The tournament in this summer’s production of Pericles may be the most complicated choreography we’ve done in our years of choreographing fights for Ithaca Shakespeare Company. While the text doesn’t even require the tournament to take place on stage, Director Steve Ponton always loves to give the audience a good fight, and we’re happy to oblige. For better or for worse, my usual approach of doing a close reading of the text for indications of what should happen doesn’t add much here. Other than that Pericles is himself somewhat more shabbily attired than his fellow combatants, there is no indication of either the weapons used or the events that take place during the tournament. We know who wins at the end, but unlike other featured fights that have dialogue either before or after in which characters describe the events that they witnessed, Pericles is completely silent, even as to the terms and style of tournament that takes place. We’ve chosen to present a single-elimination, single combat tournament with fights ending upon submission in order to establish the individual skill (rather than luck) of the combatants, to focus the audience’s attention on each of the pivotal moments without the distractions of mass combat.
Additionally, since most of the fighters are not named (other than by their origin) and do not have significant parts in the rest of the play, the combat does not need to establish character attributes of honor or villainy. No fighter has a particular emotional stake in the combat that exceeds the others, or is fighting for a different cause: each is there to win personal and national glory, and earn their fortune. Since each region is a part of the dissolved empire of Alexander the Great, even the combative styles available to them would be fairly similar.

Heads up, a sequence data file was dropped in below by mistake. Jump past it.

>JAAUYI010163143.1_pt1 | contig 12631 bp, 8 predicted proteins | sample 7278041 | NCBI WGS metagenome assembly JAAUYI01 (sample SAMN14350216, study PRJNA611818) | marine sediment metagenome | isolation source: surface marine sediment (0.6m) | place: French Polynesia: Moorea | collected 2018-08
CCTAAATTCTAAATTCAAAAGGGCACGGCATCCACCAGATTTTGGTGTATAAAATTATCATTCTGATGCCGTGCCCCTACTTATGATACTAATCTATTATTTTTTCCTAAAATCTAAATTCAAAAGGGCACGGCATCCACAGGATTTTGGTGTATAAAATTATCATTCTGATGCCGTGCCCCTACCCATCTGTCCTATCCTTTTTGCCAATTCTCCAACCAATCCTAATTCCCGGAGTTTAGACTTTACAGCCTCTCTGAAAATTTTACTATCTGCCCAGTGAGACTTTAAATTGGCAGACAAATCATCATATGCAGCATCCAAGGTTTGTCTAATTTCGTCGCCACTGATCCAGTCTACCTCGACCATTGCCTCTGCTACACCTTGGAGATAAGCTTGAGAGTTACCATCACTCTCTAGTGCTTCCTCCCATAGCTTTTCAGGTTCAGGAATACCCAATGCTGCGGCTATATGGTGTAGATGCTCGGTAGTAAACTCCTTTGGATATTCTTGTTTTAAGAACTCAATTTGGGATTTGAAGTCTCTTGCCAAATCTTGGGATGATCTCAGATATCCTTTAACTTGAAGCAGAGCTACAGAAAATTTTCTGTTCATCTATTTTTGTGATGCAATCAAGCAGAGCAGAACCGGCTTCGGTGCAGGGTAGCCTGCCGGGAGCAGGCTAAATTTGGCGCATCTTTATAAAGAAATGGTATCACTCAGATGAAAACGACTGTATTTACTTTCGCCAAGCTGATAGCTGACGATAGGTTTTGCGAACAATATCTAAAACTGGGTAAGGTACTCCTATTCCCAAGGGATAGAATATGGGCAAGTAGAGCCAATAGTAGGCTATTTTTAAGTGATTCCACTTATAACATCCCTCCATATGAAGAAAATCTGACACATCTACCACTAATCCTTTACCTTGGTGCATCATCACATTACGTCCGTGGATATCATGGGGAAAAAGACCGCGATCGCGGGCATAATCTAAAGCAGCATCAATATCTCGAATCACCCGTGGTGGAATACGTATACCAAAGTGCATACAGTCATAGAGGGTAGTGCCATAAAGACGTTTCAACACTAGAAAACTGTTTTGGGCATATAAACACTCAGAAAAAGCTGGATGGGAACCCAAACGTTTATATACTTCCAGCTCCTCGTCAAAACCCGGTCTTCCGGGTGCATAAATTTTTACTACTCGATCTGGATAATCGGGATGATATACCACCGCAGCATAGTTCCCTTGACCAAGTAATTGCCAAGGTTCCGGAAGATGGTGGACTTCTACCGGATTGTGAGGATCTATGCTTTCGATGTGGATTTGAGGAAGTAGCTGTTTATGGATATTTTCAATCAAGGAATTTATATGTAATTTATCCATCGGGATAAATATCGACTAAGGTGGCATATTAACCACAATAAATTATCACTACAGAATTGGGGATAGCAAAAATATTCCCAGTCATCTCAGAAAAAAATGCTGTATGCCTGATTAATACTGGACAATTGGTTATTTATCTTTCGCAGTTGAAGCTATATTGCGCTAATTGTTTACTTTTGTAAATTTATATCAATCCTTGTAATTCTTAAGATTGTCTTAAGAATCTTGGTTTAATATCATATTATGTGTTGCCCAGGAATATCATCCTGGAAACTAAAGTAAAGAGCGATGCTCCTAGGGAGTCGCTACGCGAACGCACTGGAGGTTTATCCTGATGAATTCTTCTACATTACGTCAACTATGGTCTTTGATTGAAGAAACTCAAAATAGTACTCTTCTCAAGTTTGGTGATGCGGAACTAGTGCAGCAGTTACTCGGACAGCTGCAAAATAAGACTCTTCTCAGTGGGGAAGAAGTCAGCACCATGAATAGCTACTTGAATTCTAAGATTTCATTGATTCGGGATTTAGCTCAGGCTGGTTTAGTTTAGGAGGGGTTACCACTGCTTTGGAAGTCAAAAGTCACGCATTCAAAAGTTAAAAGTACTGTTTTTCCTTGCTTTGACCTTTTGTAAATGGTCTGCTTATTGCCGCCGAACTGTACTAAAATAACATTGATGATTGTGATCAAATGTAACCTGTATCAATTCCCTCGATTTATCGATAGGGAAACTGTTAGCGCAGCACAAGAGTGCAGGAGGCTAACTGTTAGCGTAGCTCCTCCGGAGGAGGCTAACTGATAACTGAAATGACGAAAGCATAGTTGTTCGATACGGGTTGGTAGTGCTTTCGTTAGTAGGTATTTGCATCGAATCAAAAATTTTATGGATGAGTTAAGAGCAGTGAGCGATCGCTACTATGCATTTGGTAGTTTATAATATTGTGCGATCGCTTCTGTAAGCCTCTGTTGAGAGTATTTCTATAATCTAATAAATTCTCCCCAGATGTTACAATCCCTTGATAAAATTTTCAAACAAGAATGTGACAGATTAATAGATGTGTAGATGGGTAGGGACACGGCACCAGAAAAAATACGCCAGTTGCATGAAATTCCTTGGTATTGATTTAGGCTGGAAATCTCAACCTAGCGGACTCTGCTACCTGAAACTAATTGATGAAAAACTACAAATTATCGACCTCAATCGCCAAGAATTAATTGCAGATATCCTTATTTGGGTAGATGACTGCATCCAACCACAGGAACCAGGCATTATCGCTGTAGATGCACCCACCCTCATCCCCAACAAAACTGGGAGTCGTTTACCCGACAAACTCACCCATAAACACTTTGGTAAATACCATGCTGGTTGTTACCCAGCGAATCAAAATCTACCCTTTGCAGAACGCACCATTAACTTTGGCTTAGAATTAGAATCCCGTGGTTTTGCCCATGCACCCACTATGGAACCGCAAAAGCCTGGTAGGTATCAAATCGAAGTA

Given how little differentiates each of these combatants, in order to make the fights as engaging as possible, we’ve chosen to represent the characters through the weapons that they employ. These are loosely based on the varied gladiatorial weapons combinations from later Roman combat, but adapted to parallel Hellenistic military weaponry better (since these are high-status entrants and not slaves or prisoners). The fighter from Antioch will use two short swords, the fighter from Macedon uses a spear, our Spartan fights with sword and shield, while Pericles makes use of a single, larger sword. This range of different combinations allows us to get a glimpse of the different fighters’ personalities even in the absence of dialogue or other plot points that would flesh out the characters.
At the same time, both for a choreographer and the actors, mismatched weapons are a challenge. If two fighters are using the same type of weapon, they can spend most of their time at a fairly consistent distance, and it’s relatively easy for them to match each other’s speeds, as the weapons themselves have similar physical properties. Other things being equal, however, a shorter or lighter weapon will be faster than a longer or heavier one; this requires our performers to continuously adjust their distance and each learn a slightly different movement style. Fortunately, we have four talented performers and Ithaca Shakespeare lets us start training them from the very beginning of rehearsals, so that we can safely take on these challenges and present this tournament in what we hope will be a unique and thrilling way.